Two days after Christmas, my dad and I traveled up the hill and through the woods to spend the afternoon at his sister’s in Wrightwood. This was where my aunt and uncle raised their 11 children, in a home that perennially overflowed with excitement. Each time I step through the door I’m welcomed with an embrace of happy memories.   

This visit had unexpected surprises. My aunt presented me with the gift of a gorgeous quilt, handmade by my second great aunt, Mary Miller Meyer. Since Aunt Mary was born in 1851, it’s no leap to guess that the quilt is at least 100 years old, but it’s in fabulous condition and I’m honored to now be the caretaker of this family heirloom.

My dad’s brother, his son and daughter-in-law joined us for this mini-reunion, and my uncle brought along a pot-full of their Grandpa Mike’s famous thick and meaty spaghetti sauce. My aunt made the bread and pasta, and had the serving platter that was used during all the Sunday family meals of their youth, and we all convened at the long table in the kitchen and enjoyed our meal.

   

My uncle also brought photo albums filled with pictures I had never seen before—my dad, aunt and uncle as children, and my grandparents as young adults. Laughter and stories unfolded—my grandmother running over her foot with her own car, a boyfriend sneaking in through my uncle’s window for a visit with my aunt.  

Too soon, Dad and I left Wrightwood and made it home in time for a quick change before walking two doors down the street to my grandparents’ house for our next social engagement. My grandparents built the house in 1972 when my grandfather retired, and once they moved in we commenced wearing grooves in the street, parading back and forth for the next 41 years. After my grandmother died in 2013 the time came to sell the house, but stars aligned and an old family friend became the new owner. Some things were meant to be.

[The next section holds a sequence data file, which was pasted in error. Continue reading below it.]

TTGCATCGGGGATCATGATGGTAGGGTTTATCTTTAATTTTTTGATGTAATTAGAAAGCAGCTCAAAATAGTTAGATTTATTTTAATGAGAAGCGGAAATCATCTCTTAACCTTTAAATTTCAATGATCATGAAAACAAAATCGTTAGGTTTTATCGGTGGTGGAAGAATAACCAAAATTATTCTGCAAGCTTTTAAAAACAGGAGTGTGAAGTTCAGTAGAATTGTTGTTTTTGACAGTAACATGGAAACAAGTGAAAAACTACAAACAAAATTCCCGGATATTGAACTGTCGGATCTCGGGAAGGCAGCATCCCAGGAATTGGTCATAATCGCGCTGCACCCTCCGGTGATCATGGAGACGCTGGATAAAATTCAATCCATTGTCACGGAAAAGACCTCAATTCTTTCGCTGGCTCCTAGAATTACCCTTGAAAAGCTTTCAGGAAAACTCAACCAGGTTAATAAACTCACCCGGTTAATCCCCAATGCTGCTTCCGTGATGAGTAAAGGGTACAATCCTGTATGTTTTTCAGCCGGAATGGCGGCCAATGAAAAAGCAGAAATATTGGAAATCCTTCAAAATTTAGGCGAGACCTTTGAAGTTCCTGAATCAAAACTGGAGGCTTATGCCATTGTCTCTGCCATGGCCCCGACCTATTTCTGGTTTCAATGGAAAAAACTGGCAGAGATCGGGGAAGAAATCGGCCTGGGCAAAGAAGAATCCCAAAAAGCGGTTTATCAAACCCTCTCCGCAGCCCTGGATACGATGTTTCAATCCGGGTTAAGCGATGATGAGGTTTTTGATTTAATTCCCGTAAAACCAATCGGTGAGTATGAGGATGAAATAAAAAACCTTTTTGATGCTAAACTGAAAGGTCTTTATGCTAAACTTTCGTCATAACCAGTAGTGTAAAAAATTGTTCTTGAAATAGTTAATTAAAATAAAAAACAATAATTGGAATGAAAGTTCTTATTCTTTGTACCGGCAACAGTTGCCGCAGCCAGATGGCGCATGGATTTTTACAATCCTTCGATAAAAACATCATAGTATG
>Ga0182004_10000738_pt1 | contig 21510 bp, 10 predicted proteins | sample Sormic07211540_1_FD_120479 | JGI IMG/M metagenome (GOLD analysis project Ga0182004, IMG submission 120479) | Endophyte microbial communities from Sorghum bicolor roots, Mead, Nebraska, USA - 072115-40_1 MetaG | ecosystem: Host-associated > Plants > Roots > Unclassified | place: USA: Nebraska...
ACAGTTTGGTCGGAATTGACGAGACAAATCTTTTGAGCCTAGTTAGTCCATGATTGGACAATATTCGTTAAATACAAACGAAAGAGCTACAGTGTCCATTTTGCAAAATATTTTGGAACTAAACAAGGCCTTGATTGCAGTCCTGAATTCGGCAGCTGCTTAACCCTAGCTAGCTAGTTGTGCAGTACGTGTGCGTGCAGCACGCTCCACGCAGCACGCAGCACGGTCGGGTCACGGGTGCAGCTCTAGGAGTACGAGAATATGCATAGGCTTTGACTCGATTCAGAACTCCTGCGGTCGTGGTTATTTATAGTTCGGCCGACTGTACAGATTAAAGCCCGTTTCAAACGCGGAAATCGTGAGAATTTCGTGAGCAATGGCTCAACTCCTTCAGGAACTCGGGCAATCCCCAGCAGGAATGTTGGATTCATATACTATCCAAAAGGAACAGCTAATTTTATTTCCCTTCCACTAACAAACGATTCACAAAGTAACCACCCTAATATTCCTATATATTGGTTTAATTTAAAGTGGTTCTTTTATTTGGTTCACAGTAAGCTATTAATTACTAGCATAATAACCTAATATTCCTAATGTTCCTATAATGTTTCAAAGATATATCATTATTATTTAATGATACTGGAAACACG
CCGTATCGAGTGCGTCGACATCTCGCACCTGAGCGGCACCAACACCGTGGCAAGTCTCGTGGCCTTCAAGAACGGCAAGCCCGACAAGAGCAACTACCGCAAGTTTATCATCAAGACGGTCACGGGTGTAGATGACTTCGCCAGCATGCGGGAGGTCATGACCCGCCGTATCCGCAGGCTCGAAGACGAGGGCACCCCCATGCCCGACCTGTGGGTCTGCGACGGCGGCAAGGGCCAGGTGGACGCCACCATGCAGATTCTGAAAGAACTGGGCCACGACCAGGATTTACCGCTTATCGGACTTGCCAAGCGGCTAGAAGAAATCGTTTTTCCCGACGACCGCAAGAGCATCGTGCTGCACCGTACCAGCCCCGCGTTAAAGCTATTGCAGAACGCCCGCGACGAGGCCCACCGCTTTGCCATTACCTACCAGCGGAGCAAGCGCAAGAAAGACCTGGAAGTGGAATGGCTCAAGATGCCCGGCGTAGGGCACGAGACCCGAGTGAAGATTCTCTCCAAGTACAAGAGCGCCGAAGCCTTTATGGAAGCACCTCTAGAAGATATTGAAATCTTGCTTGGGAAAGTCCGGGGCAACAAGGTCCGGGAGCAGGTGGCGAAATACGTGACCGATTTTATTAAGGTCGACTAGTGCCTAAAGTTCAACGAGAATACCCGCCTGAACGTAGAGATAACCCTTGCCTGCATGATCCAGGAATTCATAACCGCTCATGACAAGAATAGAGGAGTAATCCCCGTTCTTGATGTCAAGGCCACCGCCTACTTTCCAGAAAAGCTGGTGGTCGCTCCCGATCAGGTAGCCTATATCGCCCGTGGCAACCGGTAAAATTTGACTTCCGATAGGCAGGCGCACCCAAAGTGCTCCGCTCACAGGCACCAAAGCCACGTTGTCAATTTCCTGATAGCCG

Comfortable in a chair in a corner of the beautifully remodeled kitchen, I talked with old and new friends, but couldn’t ignore the voices I heard, the ones I’ll forever hear each time I’m there. I sat where my family spent countless evenings at Gramma and Grampa’s table, passing heavy platters of food while Gramma paced from table to stove, making sure the potato dumplings didn’t boil over, cursing in Czech when she didn’t make it in time. This same spot, where Grampa taught me and my siblings to play cribbage, and Gramma routinely beat us all in Rummy. They are both still there.

After fortifying ourselves with food, a few beverages and a heaping dose of false bravado against the 30-degree temperature, my current company and I made our way to the lower part of the backyard to take up places around the new fire pit. To get there, we used the rock steps my grandfather made long ago—his first big project after moving in—and I had to confess, I couldn’t help feeling a measure of pride in how perfect those steps were. I have no doubt they will outlast us all.  

It was while gathered around the fire pit that it struck me. Maybe it was from the stories shared, and the laughter ringing in the cold night air, but I realized the greatest warmth was not coming from the fire. I flashed on these last 16 months since my family suffered a devastating loss, and being in these two homes again reminded me what has kept us going. These wonderful, loving, kind and funny people, who envelope, buoy, cry and laugh with us. They, and all of you who have supported us in a thousand different ways, are what we need to know that this can be a Happy New Year.

We can go home again. Some things may have changed, but everything that made it home still exists—you just need to listen for it. Listen, and be eternally grateful.

Lisa Lombardi O’Reilly has lived in Carpinteria since 1997 and is a Personal and Family Historian specializing in making heirloom books out of life stories. She is a member of the Association of Personal Historians, the National Genealogical Society and the Association for Professional Genealogists. For more information, visit yourstorieswritten.com and facebook.com/lisa.lombardioreilly; send an email to lloreillybooks@aol.com; or call Lisa at (805) 680-7375.

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